Fargo Patent & Business Law and Small Claims Court
A business in Fargo from time to time may have a minor legal dispute or small collection issue come up. In North Dakota small claims courts hear disputes up to $15,000. Small claims court is very laid back and you do not need an attorney to represent you, but you can if you would prefer. Oftentimes, the judgment is handed down on the day of the court hearing and it can be closed out rather quickly.
What is a Claim Affidavit?
When a business has a dispute and the value is less than $15,000, all you basically need to do to file a lawsuit is fill out a Claim Affidavit and have it served and filed. A Claim Affidavit is as simple as filling out a one-page report regarding the dispute. If there is more to the dispute than a few sentences, you can add pages. Alternatively, a formal complaint format can also be used. Once the Claim Affidavit is filed and served, the defendant can choose to pay the disputed amount, file an answer disputing your claim, and/or file a counterclaim. The defendant can also remove the claim to district court. Like the plaintiff, the defendant also is limited to being able to claim only $15,000.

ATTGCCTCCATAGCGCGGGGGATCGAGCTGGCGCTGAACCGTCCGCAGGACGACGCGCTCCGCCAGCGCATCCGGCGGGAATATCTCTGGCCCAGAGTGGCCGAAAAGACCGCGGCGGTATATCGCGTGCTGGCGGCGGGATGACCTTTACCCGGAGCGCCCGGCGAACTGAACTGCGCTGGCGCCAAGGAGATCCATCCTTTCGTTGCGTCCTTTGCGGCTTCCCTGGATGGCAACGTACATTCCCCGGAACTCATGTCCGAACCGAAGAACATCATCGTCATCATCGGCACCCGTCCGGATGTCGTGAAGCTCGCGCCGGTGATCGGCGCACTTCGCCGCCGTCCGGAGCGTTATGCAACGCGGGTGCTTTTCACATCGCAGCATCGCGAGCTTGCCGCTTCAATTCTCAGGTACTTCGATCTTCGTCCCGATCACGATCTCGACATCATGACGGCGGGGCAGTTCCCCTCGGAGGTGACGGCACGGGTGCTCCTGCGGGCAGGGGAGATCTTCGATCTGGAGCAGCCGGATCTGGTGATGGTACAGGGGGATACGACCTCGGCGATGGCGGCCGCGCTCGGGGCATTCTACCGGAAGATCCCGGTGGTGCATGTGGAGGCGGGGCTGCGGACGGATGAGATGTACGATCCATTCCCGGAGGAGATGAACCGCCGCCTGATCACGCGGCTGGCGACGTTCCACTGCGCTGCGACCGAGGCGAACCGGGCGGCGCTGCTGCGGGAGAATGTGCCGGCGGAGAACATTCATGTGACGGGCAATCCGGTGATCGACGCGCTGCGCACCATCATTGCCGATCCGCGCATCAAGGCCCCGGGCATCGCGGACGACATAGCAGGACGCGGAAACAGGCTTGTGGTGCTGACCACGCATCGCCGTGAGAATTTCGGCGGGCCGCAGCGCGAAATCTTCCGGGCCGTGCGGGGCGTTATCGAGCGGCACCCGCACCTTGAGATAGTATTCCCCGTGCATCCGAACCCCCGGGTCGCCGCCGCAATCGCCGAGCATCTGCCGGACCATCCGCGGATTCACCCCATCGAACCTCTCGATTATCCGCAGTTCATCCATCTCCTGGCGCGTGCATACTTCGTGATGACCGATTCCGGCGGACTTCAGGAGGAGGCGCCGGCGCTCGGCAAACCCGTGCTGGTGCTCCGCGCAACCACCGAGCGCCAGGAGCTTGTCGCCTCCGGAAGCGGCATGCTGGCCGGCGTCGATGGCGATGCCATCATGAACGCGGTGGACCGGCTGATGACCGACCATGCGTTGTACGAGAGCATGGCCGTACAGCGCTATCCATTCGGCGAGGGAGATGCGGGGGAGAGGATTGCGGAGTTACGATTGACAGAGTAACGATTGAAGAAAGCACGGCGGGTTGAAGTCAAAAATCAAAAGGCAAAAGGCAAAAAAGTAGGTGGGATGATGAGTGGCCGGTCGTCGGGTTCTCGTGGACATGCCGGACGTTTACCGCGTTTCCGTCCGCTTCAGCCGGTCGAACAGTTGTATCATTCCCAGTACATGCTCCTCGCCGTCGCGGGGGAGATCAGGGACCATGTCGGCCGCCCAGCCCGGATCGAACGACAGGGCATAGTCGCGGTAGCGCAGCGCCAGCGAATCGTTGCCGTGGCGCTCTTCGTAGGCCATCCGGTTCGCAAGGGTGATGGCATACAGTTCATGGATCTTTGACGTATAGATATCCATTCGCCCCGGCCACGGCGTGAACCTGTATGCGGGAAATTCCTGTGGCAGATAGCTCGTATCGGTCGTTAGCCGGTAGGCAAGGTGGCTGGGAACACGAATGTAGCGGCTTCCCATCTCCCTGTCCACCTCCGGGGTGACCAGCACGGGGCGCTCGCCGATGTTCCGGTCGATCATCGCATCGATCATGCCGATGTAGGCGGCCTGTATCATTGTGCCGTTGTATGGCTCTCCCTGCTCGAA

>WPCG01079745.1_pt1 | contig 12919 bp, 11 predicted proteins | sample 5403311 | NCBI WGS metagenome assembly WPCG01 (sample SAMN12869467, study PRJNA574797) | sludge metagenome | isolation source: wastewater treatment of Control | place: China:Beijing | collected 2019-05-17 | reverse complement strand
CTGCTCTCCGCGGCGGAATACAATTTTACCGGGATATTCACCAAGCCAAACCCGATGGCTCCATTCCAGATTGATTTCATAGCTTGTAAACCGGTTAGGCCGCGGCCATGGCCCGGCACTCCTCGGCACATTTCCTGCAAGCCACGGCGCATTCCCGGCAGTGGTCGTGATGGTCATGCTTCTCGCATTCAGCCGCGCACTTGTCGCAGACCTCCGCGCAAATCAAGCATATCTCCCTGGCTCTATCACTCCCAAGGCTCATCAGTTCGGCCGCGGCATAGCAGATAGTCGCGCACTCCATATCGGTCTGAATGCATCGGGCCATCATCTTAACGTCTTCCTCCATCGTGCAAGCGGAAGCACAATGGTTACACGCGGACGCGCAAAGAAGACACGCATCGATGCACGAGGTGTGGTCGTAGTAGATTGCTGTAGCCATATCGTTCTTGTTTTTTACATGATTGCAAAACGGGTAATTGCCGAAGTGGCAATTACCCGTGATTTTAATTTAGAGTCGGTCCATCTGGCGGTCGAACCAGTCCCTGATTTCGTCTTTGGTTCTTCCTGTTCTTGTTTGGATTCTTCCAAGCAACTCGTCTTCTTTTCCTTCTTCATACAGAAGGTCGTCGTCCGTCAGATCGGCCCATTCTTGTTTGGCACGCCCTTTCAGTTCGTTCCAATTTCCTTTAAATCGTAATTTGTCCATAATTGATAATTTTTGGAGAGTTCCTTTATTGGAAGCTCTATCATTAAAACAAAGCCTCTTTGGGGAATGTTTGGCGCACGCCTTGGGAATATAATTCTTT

How Small Claims Court Works
Filing in small claims court is a process that is relatively straightforward and the case moves rather quickly. So after you file your Claim Affidavit or your answer, you can file various exhibits to prove your case. The court provides notice as to the date and time when your dispute will be heard. During the 2020 COVID year, many of the small claims courts across the state are holding virtual hearings. When you get to the hearing, it typically starts with the judge or referee asking if everyone is present. Then the judge might ask a few questions or recite their understanding of the dispute. The judge may ask questions of the parties or may ask the parties to give an explanation of their understanding of the dispute. Once the judge has enough understanding of the situation, they will issue an order.
Once the court has issued its order, the next step is collection. Ideally the defendant would immediately write a check to cover the amount ordered. If the person owing on the judgment doesn’t pay, there are options the winner can take to collect. With a judgment you can garnish wages, obtain a writ of execution, or a lien against property.
We at Fargo Patent and Business Law have experience running businesses and understand business. This unique trait can help bridge the gap between the needs of business and the needs of the legal system. If you have a question, please don’t hesitate to reach out.
Fargo Patent & Business Law, PLLC – email@example.com – 701-566-7571